I was reading this story today at Editor & Publisher. It includes a statement from Kathleen Carroll, executive editor and senior vice president of The Associated Press about the story of six Sunni's who were allegedly burned alive in Hurriyah while Shiite police stood by and did nothing.
You see, Ms. Carroll takes exception to her organization being questioned. She starts her statement thus:
"In recent days, a handful of people have stridently criticized The Associated Press' coverage of a terrible attack on Iraqi citizens last month in Baghdad. Some of those critics question whether the incident happened at all and declare that they don't believe our reporting.
Indeed, a small number of them have whipped themselves into an indignant lather over the AP's reporting."
I feel her pain.
Later on, she says:
"The Iraqi journalists who work for the AP are smart, dedicated and incredibly courageous to go into the streets every day, talking to their countrymen and trying to capture a portrait of their home in a historic and tumultuous period.
The work is dangerous: two people who work for AP have been killed since this war began in 2003. Many others have been hurt, some badly.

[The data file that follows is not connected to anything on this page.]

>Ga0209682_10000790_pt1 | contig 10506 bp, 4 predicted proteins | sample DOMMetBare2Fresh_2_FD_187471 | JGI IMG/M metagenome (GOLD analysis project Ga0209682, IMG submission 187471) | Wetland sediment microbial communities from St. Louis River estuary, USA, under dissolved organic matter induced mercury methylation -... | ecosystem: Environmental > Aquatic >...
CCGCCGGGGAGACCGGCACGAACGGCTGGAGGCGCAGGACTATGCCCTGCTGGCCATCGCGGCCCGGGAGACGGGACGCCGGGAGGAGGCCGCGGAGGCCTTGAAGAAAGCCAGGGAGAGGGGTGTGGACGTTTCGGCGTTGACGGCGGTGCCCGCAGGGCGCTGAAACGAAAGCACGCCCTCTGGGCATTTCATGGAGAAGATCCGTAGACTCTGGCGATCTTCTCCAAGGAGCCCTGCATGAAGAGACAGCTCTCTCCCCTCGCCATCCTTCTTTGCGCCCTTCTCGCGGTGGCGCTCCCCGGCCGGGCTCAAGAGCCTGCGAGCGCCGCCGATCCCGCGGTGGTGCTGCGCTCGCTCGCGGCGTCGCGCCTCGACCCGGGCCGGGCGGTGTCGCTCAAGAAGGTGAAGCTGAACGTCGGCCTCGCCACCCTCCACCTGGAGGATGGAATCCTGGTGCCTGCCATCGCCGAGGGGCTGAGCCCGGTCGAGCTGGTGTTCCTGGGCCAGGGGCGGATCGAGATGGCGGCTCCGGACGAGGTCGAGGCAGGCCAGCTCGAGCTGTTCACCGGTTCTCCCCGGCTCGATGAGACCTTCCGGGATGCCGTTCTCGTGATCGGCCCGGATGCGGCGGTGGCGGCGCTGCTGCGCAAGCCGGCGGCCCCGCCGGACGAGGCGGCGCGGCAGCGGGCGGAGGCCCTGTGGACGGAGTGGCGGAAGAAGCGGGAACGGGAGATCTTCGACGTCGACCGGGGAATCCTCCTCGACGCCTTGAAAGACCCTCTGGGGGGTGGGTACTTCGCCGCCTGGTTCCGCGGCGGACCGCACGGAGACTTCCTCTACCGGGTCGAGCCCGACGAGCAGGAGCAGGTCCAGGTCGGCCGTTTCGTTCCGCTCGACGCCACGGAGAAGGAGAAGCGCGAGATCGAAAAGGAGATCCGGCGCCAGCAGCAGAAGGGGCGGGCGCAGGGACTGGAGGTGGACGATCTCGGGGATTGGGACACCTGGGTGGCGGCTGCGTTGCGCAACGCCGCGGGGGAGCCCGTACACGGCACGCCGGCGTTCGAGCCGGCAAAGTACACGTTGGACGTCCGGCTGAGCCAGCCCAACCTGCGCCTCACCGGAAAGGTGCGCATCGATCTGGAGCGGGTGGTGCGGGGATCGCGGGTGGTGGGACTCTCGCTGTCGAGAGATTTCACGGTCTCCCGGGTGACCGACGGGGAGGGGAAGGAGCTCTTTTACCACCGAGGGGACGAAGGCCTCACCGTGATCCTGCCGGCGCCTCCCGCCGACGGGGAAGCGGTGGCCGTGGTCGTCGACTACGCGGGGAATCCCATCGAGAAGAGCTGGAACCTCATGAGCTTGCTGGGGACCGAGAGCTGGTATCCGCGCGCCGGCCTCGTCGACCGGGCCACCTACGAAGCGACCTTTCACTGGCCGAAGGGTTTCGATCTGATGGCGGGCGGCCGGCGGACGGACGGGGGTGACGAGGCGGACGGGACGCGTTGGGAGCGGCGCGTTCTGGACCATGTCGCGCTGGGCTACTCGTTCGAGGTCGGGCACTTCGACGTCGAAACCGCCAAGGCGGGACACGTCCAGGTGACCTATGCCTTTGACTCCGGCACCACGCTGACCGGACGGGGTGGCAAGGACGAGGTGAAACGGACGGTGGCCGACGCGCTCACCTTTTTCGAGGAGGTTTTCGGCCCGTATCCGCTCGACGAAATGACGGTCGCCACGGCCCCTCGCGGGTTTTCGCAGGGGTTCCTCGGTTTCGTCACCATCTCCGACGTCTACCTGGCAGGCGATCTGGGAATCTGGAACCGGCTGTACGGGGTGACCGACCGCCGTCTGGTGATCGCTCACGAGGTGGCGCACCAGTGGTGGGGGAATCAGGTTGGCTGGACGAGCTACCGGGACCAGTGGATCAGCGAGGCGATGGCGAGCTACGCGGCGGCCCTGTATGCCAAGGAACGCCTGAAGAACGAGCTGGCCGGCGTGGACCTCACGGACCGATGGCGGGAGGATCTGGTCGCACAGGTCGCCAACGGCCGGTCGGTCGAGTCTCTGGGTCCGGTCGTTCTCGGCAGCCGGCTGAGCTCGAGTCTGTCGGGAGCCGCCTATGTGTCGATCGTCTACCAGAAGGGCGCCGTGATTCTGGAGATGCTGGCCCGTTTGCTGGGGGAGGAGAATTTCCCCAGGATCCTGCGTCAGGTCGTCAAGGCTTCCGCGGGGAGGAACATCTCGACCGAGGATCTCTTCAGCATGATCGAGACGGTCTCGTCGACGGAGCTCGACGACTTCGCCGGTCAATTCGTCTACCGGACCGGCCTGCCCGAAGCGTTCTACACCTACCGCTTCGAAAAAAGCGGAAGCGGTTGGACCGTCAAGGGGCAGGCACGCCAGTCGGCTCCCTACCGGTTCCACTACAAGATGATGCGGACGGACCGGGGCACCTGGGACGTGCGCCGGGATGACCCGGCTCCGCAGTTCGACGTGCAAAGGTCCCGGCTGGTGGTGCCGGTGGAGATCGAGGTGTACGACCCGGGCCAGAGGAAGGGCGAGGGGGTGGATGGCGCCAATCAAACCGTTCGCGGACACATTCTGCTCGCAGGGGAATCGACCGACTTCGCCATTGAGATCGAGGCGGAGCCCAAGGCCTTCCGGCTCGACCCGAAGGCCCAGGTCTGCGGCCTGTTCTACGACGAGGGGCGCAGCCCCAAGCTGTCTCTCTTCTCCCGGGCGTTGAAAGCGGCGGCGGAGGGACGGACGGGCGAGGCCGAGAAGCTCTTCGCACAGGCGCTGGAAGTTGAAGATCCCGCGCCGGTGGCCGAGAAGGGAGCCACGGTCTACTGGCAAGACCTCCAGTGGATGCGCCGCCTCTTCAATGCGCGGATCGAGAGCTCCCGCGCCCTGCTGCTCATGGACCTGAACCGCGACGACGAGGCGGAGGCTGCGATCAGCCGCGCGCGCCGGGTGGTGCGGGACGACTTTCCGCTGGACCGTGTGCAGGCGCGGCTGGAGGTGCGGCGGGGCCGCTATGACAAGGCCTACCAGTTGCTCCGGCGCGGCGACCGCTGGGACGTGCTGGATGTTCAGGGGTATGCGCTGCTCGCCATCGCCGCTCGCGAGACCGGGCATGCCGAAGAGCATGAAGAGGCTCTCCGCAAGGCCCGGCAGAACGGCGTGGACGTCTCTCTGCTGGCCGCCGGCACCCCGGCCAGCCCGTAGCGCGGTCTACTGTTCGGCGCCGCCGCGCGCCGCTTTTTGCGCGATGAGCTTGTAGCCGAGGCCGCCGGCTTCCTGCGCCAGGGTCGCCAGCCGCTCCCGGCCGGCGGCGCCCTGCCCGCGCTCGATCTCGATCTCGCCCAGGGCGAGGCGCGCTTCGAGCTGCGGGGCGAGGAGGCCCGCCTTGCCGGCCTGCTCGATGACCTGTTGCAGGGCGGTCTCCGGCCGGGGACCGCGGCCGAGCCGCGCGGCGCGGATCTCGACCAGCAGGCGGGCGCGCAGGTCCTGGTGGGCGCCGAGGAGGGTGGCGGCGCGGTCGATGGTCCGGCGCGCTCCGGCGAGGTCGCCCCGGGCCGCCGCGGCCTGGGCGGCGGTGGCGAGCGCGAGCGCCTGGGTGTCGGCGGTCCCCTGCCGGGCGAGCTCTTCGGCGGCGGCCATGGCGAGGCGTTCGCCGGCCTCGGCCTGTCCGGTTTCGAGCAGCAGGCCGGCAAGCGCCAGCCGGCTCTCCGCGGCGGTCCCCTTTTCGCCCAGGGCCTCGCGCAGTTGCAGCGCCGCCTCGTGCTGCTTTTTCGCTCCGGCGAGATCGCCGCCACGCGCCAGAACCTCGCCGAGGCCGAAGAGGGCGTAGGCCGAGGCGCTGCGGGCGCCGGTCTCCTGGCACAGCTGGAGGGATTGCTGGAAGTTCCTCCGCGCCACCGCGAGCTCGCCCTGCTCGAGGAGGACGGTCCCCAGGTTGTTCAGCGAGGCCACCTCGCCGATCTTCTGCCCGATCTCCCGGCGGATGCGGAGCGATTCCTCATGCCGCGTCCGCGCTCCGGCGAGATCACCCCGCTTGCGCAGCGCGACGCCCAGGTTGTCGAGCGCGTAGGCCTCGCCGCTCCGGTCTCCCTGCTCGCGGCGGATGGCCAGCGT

Several of AP's Iraqi journalists were victimized by Saddam Hussein's regime and bear scars of his torture or the loss of relatives killed by his goons. Those journalists have no interest in furthering the chaos that makes daily life in Iraq so perilous. They want what any of us want: To be able to live and work without fear and raise their children in peace and safety.
Questioning their integrity and work ethic is simply offensive."
Yes, yes it is only acceptable to question the integrity of others if you happen to be the venerable Associated Press.
More importantly, it's not only the AP's Iraqi journalists who are: "smart, dedicated and incredibly courageous." That sounds a lot like mostly every American soldier I've known. You just wouldn't know it from the AP.
There is no doubt journalists who put their lives on the line to report are hard-working, but they are not infallible. Even the New York Times puts out a list every day of their errors. It would be nice if the Associated Press could be open to the possibility that they, too, can sometimes be mistaken without becoming indignant about being questioned on a story.
Update: One of my daily blog-stops is Blue Crab Boulevard. Here's some additional thoughts on Kathleen Carroll and her defense of the AP story.